BLOG 3: Community Information Surveys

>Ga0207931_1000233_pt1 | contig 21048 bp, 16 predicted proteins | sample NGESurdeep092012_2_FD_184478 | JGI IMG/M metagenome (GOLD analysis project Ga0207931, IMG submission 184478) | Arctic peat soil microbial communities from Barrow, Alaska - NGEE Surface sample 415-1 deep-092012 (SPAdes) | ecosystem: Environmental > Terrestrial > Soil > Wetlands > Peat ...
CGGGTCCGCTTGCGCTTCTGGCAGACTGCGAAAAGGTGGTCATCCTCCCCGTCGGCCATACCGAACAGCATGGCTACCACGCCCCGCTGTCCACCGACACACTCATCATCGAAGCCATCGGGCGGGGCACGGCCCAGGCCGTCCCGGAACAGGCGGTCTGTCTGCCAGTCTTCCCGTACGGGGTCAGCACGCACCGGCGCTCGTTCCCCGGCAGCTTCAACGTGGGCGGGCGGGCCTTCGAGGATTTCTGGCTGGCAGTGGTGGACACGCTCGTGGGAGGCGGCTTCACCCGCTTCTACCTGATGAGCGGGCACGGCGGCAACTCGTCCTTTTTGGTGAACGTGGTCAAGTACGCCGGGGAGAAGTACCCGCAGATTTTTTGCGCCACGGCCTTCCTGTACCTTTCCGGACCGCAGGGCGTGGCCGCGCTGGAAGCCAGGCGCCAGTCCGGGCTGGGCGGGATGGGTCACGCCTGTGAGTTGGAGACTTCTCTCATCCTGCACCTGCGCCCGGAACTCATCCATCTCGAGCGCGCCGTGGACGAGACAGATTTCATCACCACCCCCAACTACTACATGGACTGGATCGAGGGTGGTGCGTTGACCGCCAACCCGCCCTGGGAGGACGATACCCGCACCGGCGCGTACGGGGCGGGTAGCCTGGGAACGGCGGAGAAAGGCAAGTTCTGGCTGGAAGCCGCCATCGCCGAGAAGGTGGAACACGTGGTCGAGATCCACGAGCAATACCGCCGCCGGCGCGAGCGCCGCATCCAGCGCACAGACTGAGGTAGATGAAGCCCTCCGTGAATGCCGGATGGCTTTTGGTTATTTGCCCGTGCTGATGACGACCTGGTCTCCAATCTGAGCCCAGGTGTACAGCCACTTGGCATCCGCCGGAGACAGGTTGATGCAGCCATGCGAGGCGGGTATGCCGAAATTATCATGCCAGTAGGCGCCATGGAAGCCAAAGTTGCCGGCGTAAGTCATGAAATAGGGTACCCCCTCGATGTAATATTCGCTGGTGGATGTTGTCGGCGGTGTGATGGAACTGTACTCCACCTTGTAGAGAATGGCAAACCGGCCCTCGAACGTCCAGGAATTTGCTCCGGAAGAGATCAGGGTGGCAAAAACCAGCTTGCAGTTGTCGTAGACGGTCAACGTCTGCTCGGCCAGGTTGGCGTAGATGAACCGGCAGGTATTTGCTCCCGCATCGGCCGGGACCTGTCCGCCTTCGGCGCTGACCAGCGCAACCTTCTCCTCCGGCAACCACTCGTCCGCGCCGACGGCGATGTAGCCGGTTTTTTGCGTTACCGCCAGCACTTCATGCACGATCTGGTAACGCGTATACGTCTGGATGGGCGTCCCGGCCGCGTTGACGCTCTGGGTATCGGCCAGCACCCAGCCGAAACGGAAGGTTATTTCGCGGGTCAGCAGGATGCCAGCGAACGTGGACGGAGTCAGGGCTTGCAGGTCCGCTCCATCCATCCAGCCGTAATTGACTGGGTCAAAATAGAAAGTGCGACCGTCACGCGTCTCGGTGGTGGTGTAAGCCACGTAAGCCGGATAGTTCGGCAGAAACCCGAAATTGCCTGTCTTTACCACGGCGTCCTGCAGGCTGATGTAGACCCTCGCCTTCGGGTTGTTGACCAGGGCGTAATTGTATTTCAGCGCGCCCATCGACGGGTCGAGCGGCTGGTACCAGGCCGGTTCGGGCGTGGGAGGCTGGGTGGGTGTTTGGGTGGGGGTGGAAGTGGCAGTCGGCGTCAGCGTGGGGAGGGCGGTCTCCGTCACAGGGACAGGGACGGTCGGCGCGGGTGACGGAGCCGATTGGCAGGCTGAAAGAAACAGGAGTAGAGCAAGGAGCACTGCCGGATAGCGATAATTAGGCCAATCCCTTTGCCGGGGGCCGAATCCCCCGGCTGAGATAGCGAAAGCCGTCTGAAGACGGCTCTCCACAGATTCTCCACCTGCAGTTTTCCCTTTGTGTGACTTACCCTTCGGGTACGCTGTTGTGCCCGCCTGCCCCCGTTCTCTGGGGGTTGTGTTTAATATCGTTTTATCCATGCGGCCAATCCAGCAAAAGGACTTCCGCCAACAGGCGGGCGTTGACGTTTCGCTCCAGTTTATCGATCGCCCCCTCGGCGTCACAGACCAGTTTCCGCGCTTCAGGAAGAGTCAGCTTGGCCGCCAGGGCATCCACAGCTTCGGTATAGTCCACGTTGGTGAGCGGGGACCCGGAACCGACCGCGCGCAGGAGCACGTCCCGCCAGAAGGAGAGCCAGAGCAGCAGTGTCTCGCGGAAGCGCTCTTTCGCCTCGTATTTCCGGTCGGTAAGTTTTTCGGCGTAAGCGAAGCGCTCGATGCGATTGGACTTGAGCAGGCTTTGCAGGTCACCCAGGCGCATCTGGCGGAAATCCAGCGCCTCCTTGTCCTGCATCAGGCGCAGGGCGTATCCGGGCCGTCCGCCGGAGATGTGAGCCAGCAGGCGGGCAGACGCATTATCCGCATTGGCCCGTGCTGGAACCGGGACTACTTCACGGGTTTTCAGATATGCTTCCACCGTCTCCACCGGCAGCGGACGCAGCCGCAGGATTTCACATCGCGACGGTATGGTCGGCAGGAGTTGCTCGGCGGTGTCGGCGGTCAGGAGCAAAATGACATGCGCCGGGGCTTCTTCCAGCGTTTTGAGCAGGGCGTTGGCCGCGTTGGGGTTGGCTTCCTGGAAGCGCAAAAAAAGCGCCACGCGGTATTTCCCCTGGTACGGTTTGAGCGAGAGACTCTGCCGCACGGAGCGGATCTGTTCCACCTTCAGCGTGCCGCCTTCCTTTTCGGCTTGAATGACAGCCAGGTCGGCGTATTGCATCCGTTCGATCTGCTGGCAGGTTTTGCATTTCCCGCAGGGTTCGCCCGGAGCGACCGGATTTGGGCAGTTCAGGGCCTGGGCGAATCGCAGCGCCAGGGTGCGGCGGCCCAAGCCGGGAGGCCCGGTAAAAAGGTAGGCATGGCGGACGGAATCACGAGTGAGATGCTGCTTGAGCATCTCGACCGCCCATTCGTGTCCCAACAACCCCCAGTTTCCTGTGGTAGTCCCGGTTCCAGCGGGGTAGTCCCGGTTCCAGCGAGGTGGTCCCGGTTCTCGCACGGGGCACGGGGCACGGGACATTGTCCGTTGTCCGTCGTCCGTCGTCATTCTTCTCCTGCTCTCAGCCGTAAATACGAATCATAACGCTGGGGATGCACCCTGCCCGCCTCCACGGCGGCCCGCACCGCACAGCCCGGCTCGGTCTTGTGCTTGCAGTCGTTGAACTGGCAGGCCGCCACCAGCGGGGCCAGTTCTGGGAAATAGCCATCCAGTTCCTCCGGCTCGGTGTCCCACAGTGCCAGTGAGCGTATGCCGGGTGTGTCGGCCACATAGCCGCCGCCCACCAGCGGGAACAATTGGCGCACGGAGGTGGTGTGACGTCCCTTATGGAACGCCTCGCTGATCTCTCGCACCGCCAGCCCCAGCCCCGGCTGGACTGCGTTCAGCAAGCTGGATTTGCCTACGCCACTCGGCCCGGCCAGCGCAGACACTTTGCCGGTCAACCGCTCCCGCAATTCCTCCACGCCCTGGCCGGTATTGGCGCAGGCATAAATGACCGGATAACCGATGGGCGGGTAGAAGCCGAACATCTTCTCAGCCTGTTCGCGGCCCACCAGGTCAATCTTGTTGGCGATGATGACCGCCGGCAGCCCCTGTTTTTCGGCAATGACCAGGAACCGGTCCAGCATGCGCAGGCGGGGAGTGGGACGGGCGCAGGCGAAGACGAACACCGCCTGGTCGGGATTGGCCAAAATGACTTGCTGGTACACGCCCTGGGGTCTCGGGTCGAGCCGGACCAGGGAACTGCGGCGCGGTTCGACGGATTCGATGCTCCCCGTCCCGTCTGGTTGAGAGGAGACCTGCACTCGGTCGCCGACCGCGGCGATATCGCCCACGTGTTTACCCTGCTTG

For me, collecting all 30 surveys wasn’t a problem. Sure, I had a few people who didn’t want to participate, but they all handled it well; I didn’t have anyone get seriously upset at me. At first I was just handing the surveys to people and waiting for them to fill it out. I found out very quickly that this took longer and was less successful at getting serious answers than if I went through each of the questions with the person. I only had a problem with the question about yearly income. Most of the people I asked seemed skeptical about our intentions with this information, as that’s kind of a private subject. I explained to them that answering the question wasn’t necessary, but reminded them that they were ranges (we weren’t asking for a specific number) and that we were seeing if income had an impact on the number or quality of sources they might have access to. After telling them that, most people were ok answering that question. I only had 2 people still decline to answer it. In general, though, I really enjoyed conducting these surveys! I felt that a lot of people don’t normally look introspectively at why they consume the information they do, they just do it. This survey got them thinking about that and I had numerous people begin talking about what the information environment should be like in Columbia. I am excited to see the final results of everyone’s surveys and to see where we can take this information. I also wonder how our surveys compare with the Pew Report and what that might say about Columbia’s information compared with local information elsewhere. That, too, might point to needed improvements.